Munich is full of statues.
There are plenty of statues in honor of kings and emperors – like this one:
It stands in the middle of the street and is in honor of Maximilian II. By the way, the street’s name is Maximilianstrasse – just to drive the point home.
He’s looking pretty good up there – very stately and in charge. He has a Roman Caesar look about him. The monument exudes confidence and control. Everything a king wants to be. And with the placement in the middle of the street, it sends a message that you are not in control, you have to go around and you can’t help but notice the one in the middle.
Contrast this with this statue.
It’s a statue of St. John of Nepomuk. He’s in the middle of the river Isar with Maximilian Bridge right behind him.
These two statues are not far from each other. And the contrast between them is striking to me.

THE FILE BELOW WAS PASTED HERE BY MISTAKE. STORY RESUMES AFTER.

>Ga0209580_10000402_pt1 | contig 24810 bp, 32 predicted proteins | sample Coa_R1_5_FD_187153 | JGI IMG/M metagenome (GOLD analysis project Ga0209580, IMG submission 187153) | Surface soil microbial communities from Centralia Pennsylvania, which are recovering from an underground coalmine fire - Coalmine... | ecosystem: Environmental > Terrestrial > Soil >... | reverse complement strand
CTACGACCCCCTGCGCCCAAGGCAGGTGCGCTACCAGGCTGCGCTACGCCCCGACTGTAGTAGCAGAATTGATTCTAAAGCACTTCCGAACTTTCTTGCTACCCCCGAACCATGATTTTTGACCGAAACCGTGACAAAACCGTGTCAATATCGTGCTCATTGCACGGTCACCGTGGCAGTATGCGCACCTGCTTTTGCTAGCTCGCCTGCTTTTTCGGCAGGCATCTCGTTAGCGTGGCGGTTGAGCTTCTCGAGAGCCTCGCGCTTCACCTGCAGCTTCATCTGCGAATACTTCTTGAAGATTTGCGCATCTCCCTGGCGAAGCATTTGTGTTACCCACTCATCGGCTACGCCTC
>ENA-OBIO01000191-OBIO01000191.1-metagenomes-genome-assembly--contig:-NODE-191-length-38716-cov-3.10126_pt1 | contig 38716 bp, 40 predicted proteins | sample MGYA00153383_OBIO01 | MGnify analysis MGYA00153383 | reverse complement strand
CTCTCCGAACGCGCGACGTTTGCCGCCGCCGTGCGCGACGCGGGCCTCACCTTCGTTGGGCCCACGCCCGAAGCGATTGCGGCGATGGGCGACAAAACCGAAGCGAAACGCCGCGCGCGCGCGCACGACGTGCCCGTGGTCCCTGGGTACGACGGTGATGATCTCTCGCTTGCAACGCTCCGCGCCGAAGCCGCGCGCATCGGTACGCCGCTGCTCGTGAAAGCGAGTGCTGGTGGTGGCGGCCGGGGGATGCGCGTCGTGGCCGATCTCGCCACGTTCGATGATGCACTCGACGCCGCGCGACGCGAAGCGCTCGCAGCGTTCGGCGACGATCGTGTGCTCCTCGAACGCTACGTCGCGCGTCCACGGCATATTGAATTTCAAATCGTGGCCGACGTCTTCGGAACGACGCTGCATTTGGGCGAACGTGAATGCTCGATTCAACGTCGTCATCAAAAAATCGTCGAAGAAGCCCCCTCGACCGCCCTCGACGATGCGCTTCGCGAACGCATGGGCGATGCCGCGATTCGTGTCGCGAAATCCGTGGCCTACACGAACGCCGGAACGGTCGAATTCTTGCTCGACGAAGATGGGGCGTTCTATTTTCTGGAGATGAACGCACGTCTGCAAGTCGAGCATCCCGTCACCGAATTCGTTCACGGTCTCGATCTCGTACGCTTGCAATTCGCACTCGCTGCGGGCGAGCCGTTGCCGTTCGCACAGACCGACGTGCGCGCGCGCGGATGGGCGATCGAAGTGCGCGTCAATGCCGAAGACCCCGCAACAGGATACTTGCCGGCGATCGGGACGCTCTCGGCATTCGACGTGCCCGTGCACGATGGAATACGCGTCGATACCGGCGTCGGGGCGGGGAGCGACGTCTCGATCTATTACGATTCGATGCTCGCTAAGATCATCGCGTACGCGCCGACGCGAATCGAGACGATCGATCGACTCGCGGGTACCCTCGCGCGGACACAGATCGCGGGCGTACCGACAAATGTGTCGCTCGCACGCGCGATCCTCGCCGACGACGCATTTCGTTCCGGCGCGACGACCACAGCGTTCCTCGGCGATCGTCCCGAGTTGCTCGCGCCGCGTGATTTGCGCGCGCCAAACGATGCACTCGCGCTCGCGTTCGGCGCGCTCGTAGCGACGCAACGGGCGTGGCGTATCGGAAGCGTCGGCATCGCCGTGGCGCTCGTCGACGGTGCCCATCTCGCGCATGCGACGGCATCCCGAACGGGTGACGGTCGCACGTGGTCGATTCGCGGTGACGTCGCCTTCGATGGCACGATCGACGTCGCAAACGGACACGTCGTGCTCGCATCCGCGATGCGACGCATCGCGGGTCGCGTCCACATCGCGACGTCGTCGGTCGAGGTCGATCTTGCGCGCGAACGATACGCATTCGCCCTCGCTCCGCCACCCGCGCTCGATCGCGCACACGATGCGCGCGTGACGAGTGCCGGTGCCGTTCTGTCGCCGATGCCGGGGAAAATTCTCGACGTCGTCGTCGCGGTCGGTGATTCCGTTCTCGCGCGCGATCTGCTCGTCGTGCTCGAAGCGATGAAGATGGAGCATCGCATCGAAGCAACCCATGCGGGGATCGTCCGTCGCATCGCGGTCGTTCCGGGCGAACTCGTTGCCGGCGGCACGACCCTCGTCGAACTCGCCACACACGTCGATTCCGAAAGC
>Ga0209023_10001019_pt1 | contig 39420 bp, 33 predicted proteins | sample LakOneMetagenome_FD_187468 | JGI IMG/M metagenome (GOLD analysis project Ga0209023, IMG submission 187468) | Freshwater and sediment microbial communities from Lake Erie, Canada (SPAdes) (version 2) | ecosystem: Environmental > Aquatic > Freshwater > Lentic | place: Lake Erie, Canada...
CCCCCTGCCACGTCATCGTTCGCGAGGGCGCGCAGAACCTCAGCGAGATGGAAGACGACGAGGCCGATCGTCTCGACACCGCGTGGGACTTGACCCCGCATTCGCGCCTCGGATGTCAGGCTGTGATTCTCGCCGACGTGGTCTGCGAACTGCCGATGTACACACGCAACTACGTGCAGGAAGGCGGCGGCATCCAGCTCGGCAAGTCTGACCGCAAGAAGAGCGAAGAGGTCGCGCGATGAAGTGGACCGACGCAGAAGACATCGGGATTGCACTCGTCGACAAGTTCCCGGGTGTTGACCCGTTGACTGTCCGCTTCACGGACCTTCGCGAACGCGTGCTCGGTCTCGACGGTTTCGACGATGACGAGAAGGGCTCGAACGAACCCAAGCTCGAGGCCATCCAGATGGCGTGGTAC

One stands in the middle of the road forcing traffic to reroute from a straight path on a road named for the same person. The other stands in the middle of a river, off the main path.
Reminds me of the bible passage from Matthew 13:13-14:
13 ‘Enter through the narrow gate; for the gate is wide and the road is easy that leads to destruction, and there are many who take it. 14For the gate is narrow and the road is hard that leads to life, and there are few who find it.”
Probably the most striking thing the contrast is that these two statues exist. One isn’t surprising – it’s of a king and states love to honor those that build up kingdoms of earth. Yet, it’s ironic that the kingdom it honors no longer exists. It was incorporated into another state. Yet the statue lives on as a part of history.
The other statue is the state’s attempt to high jack religion into its service. Yet, any statue of a saint is never about that state. Saints are interested in building up another type of kingdom – God’s kingdom.